At the beginning of the story of one of the most original (and damned) artists of the twentieth century, lies the city of Livorno. It is here that Amedeo Modigliani (called Dedo, or Modí) was born in 1884, and it is Livorno that witnessed his first steps, as a man and as an artist. The Livorno of Modigliani is one of the most important Italian economic centers of the late nineteenth century, mainly thanks to its port. We take you to Livorno in search for his places, in part disappeared forever, in part completely changed due to time and history. An "excuse" for a different and unusual exploration of this beautiful and "sanguine" Tuscan town!
In this house, large and cozy, Amedeo Modigliani was born on July 12, 1884. Here he undertook his first studies. Today the house is a museum displaying documents and photographs of the artist’s life.
The workshop of Guglielmo Micheli, a post-Macchiaioli painter, was a large room with large windows, on the ground floor of the Baiocchi villa. Modigliani enrolled in the school at the end of 1898 and here he met with other future artists with whom he often spent time drawing landscapes, a subject that Modigliani hated and would then avoid for the rest of his life! The villa was razed to the ground during a bombing raid in 1943 and now, in its place, there is a reconstructed building, home of a religious pension.
Founded in 1861, it's still the most prestigious educational institution in the city.
Since 1908, the Caffè Bardi became a meeting point for artists, scholars, politicians, philosophers and musicians, from Livorno, from Italy and from abroad. Modigliani assiduously attended it during his homecomings, in 1909 and 1913. The place was closed in 1927 and, after being abandoned for years, the building is now a shop.
In the sixteenth century the Medici decided that the port of Livorno would became the port of Tuscany and so they rebuilt the city center, surrounding it with a series of channels (Fossi). Along one of these channels, in the summer of 1913, took place one of the most unclear episodes in the life of Modigliani. The story was recounted by one of Modigliani’s photographer friends: Dedo pulled out a head carved in stone, wrapped it in newspaper, he then waited for his friends' opinion, they laughed, and without saying a word he tossed the sculpture into the ditch. Right in the Fosso degli Olandesi, during a research conducted in 1984, three heads were found, however, they proved to be false and the result of a sensational joke concocted by some students at the expense of the most famous art experts.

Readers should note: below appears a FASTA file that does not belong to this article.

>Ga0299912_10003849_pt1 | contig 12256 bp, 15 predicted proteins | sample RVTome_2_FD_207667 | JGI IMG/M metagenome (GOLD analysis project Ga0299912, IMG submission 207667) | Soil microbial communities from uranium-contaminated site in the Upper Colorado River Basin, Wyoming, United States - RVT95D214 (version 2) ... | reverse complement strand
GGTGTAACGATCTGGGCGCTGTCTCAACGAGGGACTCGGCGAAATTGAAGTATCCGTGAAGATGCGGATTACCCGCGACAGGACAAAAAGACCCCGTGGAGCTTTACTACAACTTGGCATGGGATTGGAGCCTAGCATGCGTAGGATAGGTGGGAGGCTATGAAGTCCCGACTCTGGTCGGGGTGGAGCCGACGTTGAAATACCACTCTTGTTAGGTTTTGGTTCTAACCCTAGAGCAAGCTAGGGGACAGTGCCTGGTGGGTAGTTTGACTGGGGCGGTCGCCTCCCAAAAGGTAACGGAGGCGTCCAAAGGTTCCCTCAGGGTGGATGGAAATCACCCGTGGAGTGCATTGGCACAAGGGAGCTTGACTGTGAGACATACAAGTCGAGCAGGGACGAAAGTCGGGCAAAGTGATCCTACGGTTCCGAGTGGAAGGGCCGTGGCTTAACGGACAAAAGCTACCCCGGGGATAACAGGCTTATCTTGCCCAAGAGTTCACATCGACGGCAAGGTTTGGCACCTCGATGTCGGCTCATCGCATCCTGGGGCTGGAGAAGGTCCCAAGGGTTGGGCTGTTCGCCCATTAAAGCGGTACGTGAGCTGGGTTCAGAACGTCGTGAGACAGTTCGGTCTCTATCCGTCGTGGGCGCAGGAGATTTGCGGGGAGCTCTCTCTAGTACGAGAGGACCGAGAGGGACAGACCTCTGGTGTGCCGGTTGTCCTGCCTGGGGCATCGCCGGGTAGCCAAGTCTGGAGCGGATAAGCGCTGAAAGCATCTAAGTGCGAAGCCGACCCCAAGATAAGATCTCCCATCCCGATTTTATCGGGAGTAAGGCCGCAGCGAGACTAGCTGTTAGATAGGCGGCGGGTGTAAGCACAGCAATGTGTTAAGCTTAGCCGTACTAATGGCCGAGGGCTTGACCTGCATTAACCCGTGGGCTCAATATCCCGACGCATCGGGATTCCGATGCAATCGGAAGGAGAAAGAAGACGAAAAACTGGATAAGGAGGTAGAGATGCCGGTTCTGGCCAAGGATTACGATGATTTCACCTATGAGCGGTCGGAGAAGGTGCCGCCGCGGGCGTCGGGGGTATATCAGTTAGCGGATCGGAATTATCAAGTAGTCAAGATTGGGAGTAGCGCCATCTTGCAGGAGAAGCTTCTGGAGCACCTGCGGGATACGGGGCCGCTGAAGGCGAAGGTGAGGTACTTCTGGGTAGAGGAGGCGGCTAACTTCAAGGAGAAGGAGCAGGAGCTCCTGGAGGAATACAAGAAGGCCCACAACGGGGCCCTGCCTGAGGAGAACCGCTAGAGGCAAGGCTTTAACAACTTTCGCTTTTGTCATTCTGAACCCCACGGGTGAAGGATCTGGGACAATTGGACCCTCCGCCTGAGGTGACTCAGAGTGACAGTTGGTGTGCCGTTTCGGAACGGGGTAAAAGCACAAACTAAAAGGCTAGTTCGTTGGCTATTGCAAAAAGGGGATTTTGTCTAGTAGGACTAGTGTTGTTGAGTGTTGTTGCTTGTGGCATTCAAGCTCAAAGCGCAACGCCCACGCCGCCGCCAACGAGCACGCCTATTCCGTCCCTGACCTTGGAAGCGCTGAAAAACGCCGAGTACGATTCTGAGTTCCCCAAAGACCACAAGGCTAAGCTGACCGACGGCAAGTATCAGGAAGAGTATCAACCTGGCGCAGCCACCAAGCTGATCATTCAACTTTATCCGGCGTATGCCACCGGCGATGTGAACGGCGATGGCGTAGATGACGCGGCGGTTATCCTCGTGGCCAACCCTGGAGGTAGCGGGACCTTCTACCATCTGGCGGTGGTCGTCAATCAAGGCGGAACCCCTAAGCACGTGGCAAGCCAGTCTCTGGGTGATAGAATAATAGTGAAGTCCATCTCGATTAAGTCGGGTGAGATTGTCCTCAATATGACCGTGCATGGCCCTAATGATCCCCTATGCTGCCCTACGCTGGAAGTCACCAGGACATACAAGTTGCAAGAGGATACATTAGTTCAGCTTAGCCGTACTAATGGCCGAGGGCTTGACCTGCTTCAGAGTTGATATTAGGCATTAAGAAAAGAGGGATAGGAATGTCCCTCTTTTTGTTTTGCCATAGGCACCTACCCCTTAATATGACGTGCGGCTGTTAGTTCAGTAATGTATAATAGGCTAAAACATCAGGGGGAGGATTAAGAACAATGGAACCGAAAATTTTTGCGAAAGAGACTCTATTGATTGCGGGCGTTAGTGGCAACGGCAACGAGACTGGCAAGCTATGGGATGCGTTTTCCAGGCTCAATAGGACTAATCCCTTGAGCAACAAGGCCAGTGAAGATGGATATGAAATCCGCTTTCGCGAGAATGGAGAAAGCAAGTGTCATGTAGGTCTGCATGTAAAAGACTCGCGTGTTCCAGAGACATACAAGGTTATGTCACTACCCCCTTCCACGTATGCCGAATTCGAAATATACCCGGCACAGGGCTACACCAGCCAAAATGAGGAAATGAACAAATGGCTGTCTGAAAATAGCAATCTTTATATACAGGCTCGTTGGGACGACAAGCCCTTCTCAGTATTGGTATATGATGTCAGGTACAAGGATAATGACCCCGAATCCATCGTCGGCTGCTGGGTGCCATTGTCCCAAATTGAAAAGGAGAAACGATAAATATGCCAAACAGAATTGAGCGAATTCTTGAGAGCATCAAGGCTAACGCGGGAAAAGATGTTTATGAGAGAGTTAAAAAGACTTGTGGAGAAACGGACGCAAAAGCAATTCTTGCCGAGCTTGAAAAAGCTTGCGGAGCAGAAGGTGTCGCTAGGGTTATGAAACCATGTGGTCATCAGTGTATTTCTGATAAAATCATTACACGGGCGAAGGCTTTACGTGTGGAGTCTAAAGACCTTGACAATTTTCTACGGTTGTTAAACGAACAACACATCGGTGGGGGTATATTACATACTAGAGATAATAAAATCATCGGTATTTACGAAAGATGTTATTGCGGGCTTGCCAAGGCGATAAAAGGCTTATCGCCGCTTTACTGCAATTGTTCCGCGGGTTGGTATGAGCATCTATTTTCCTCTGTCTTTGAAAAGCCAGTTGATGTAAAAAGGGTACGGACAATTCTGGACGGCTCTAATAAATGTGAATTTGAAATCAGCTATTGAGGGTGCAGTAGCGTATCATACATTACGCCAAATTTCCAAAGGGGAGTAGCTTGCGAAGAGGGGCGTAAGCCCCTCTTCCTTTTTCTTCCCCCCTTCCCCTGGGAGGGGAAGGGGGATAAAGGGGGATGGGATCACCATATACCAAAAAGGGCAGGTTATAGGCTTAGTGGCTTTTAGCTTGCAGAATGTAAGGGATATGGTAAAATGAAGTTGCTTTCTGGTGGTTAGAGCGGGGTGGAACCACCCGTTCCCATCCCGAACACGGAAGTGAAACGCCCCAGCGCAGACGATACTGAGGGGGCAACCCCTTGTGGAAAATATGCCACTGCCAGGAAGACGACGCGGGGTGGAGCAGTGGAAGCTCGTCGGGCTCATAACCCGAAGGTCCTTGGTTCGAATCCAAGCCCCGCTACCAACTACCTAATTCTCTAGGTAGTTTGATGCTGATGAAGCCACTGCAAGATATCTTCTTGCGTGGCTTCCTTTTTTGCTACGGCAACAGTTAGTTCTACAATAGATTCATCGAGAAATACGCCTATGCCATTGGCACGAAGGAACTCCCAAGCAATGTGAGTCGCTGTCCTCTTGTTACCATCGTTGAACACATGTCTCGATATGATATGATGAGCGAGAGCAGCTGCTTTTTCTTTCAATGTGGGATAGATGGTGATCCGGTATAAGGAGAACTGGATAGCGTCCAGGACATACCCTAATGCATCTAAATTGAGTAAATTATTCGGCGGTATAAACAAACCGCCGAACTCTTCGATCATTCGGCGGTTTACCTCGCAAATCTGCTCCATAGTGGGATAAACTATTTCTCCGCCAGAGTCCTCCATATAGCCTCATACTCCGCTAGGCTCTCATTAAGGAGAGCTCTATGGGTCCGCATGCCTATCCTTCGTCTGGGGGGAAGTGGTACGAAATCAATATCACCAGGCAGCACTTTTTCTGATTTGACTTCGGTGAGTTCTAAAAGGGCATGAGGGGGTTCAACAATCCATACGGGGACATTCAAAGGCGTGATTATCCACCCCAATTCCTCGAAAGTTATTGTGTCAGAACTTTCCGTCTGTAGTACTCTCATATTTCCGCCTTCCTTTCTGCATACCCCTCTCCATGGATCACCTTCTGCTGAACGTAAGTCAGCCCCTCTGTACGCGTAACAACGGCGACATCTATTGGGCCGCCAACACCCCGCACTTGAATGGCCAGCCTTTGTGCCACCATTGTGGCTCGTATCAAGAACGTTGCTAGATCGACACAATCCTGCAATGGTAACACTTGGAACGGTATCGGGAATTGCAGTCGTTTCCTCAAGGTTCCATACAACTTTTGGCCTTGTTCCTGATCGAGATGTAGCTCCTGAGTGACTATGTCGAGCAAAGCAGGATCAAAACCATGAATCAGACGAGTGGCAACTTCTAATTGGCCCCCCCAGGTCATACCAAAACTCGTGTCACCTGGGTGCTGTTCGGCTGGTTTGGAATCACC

In this street, next to the central market (a beautiful structure of the nineteenth century), Modigliani rented a large room to be used as a studio during his stay in Livorno. The place recalls the memory of the legendary "lost heads of Modigliani's". It is said that, at the suggestion of some playful friends, Modigliani, before returning to Paris, threw some sculptures in the ditch nearby. In 1991, however, a man claimed to be in possession of the sculptures, left to his uncle by Modì leaving for Paris. After many vicissitudes, the sculptures are now kept in a bank vault, while the Atelier of Modigliani was destroyed during the Second World War and in its place there is now a modern building.
Along the Fosso Reale (Royal Canal) and the streets of the old part of the city, Modigliani walked in the company of his beloved grandfather, Isaac, spending entire days talking about history, philosophy, books and playing chess by the sea.
Original article by Leila Firusbakht